San Luis Obispo – Development Around Airport in Question

San Luis ObispoReferendum may derail SLO City Council vote to override airport commission Kevin P. Rice is organizing a campaign against the City Council’s possible override of the safety plan for development around the airport

Kevin P. Rice, a San Luis Obispo resident and frequent City Council critic, is mounting a campaign against an expected council vote to override the Airport Land Use Commission’s safety plan, which limits the city’s future growth.

Rice is organizing a committee to launch a referendum against the override should the council pass Dec. 2, one day after newly elected Councilman Dan Rivoire is sworn in. In October, the council voted 3-2 to override the safety plan, failing to get the required 4-1 vote. The council majority now needs Rivoire’s vote for passage.

The airport safety plan determines what development can occur around the airport, based on safety and noise impacts and future airport operations.

The controversial issue has been a source of political tension on the five-member council and is being closely watched by several key developers in the community who depend on the override vote for future projects.

The council’s prior decision to not override the airport commission makes it impossible for the city to implement long planned changes to its General Plan, or master plan for growth – leaving both developers of future projects and advocates of the new plan in limbo.

Proposed developments emphasizing housing are now stalled. They include the 131-acre San Luis Ranch planned for the Dalidio property on Madonna Road and the 150-acre Avila Ranch near the airport on the north side of Buckley Road.

A referendum would likely delay the process for at least six more months.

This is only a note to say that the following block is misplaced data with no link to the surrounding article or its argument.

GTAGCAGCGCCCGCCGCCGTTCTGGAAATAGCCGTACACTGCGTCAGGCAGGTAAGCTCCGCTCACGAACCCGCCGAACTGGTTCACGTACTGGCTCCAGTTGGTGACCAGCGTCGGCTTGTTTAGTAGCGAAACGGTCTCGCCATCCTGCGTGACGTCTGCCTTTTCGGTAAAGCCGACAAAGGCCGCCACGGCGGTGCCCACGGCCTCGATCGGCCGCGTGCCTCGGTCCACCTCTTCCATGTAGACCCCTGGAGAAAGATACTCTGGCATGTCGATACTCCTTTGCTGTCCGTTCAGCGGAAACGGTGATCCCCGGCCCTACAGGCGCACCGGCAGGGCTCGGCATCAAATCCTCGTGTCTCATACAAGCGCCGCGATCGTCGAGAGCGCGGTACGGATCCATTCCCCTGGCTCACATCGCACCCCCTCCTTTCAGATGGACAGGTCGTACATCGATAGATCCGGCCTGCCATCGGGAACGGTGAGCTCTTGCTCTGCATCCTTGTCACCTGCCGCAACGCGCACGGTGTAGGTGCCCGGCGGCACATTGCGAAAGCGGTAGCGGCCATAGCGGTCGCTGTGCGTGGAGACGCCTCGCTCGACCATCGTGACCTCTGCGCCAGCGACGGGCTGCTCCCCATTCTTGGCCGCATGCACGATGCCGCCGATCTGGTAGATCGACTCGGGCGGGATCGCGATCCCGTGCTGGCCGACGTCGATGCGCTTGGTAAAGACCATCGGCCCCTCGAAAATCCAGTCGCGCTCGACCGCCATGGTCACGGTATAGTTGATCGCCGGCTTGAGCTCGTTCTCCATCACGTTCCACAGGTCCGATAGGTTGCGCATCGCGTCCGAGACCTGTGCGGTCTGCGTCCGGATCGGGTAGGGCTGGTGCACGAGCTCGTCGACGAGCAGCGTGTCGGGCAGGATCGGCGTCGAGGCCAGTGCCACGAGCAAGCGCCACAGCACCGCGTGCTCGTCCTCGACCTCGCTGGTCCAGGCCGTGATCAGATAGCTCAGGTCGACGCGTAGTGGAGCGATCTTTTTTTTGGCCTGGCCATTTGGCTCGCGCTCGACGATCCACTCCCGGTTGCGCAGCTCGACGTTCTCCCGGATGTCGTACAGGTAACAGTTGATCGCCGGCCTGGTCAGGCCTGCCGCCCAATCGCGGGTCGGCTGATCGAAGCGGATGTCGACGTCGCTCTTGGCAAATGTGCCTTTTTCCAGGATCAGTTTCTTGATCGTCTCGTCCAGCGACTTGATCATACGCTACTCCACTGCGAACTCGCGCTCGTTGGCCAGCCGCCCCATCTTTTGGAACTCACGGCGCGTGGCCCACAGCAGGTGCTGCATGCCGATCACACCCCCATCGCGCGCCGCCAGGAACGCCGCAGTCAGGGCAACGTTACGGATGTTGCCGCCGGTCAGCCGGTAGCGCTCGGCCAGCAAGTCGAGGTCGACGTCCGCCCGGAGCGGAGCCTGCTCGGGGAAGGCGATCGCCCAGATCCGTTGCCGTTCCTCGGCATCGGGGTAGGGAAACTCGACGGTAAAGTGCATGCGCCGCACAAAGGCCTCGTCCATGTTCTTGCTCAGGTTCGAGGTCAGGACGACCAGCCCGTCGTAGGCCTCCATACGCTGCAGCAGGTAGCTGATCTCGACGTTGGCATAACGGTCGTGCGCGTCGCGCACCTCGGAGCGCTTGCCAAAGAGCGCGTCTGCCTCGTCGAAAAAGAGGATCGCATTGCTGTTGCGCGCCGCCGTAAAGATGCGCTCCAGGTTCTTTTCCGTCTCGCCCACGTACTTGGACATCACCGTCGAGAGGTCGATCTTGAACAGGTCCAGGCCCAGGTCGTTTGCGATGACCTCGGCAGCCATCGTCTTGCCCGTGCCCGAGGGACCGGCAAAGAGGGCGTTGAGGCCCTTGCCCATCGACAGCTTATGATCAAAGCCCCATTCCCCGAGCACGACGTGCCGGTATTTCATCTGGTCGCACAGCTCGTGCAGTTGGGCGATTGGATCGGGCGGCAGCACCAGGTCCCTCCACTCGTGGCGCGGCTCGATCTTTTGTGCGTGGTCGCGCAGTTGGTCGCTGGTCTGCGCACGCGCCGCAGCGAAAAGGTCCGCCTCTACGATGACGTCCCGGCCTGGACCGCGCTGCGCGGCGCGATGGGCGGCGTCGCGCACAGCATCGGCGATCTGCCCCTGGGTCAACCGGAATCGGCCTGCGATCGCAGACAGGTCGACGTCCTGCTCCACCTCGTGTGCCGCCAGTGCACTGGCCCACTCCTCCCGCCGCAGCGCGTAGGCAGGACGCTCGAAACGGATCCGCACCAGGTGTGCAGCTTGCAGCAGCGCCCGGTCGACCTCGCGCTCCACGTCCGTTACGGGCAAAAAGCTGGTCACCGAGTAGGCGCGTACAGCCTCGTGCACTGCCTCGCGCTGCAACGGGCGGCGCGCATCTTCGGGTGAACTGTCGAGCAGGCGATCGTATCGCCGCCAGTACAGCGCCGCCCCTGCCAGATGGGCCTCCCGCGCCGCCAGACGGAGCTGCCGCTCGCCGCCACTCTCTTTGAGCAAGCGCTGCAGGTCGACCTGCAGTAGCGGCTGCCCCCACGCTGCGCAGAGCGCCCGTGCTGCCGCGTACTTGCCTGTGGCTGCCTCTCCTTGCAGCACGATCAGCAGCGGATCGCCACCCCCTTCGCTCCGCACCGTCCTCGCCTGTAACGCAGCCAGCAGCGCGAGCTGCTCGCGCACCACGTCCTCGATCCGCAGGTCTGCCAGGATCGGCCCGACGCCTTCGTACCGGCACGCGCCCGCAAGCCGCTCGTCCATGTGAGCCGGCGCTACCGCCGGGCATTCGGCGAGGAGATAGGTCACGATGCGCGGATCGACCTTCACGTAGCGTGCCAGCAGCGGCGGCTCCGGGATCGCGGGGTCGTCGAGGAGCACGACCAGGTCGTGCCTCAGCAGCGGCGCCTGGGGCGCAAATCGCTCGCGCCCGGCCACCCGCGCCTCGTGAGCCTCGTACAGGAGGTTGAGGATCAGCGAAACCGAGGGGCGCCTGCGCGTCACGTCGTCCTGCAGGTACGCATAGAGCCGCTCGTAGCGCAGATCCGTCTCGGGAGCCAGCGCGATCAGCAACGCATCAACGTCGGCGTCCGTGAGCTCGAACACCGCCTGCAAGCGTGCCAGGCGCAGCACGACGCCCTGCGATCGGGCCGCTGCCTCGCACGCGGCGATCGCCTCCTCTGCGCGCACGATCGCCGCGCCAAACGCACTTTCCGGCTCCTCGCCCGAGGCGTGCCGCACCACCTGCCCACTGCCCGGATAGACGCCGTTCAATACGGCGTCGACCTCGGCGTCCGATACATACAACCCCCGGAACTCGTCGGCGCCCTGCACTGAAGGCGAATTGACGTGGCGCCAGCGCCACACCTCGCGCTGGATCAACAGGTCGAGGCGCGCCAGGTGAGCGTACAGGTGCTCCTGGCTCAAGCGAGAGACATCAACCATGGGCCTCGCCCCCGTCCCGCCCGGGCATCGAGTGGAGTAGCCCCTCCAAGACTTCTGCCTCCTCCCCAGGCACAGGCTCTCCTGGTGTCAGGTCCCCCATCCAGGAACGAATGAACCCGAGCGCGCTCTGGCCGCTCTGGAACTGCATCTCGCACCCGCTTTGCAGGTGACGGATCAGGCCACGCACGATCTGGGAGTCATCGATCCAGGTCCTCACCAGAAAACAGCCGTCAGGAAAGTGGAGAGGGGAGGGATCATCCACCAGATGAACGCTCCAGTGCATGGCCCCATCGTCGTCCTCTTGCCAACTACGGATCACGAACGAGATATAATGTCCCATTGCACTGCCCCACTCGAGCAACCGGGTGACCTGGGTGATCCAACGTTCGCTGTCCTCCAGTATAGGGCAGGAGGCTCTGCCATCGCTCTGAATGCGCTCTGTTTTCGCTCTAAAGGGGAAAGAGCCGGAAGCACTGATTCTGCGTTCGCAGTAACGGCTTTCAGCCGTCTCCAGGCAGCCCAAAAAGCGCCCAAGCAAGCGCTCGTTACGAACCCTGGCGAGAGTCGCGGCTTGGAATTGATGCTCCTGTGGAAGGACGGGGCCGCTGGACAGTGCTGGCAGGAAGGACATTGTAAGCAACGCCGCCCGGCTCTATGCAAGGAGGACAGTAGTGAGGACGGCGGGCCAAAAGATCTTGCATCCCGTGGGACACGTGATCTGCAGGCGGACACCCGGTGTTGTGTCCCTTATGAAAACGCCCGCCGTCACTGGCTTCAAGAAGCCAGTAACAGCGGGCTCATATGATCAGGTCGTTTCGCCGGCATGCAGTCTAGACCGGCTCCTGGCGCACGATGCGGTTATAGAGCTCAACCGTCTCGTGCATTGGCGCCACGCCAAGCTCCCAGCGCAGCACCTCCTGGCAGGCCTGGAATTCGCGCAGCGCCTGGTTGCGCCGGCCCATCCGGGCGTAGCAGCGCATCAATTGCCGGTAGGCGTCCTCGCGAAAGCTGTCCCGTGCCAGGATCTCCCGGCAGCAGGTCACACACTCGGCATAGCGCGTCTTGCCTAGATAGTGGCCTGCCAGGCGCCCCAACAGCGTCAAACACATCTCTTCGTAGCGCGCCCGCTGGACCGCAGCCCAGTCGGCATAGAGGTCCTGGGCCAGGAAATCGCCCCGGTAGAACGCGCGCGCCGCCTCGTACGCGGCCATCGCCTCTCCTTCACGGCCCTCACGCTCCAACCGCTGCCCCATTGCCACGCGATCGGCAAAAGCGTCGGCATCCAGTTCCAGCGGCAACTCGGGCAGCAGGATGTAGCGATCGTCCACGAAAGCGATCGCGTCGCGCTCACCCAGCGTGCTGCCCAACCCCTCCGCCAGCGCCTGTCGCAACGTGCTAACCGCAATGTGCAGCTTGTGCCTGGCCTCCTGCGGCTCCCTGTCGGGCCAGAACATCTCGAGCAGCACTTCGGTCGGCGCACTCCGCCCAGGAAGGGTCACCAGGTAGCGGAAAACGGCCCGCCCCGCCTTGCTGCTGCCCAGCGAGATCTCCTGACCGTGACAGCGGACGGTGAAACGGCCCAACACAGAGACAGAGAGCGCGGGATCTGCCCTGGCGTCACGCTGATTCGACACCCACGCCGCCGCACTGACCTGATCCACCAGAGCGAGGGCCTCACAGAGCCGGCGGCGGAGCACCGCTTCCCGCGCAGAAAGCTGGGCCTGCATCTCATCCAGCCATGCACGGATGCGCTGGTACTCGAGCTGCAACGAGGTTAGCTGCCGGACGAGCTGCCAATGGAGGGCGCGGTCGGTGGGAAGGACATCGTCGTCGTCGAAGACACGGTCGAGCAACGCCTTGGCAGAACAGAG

To put a referendum on a ballot, Rice must collect about 2,500 signatures – about 10 percent of the registered voters in San Luis Obispo. He can start gathering them after the council ordinance passing the override has been adopted on a second reading by the City Council and verified by the city clerk. The earliest that will happen is Dec. 17, City Clerk Anthony Mejia said.

Mejia then has 30 days to verify the signatures. Once qualified, the council will be given the option of repealing the ordinance or calling an election.

The city would have to pay for the election. The last special mail-in ballot election, held in June 2013 to replace Councilman Andrew Carter, cost the city $61,900.

Rice said the reason for the referendum is twofold, beginning with the votes against the override that were cast by council members Dan Carpenter and Kathy Smith. Rivoire will replace Smith on the council.

“I am very unhappy that the council is openly engineering the vote in a way that would make Smith and Carpenter’s vote irrelevant,” Rice said. “To me, that is a real affront to the people.”

Rice is also opposed to the override, saying that noise and safety standards set by the Airport Land Use Commission should remain.

“At a time when the airport is looking to expand down the road, the city is looking to shove housing in there.”

Rice said he is not opposed to the entire general plan update, just portions of it.

“I’m not saying throw it in the trash can, I’m saying a different plan is needed.”

Mayor Jan Marx, who is strongly in favor of the override, noted that the referendum would pose a significant cost to the city at a time when she believes the override has the support of many residents in the community.

Marx said Rivoire’s win reflects that support because he publicly voiced his support for the override during his campaign.

“In my mind, if you look at who was elected in the recent election, to a certain extent, one can infer that the community has already expressed their support for the override and land use update,” she said.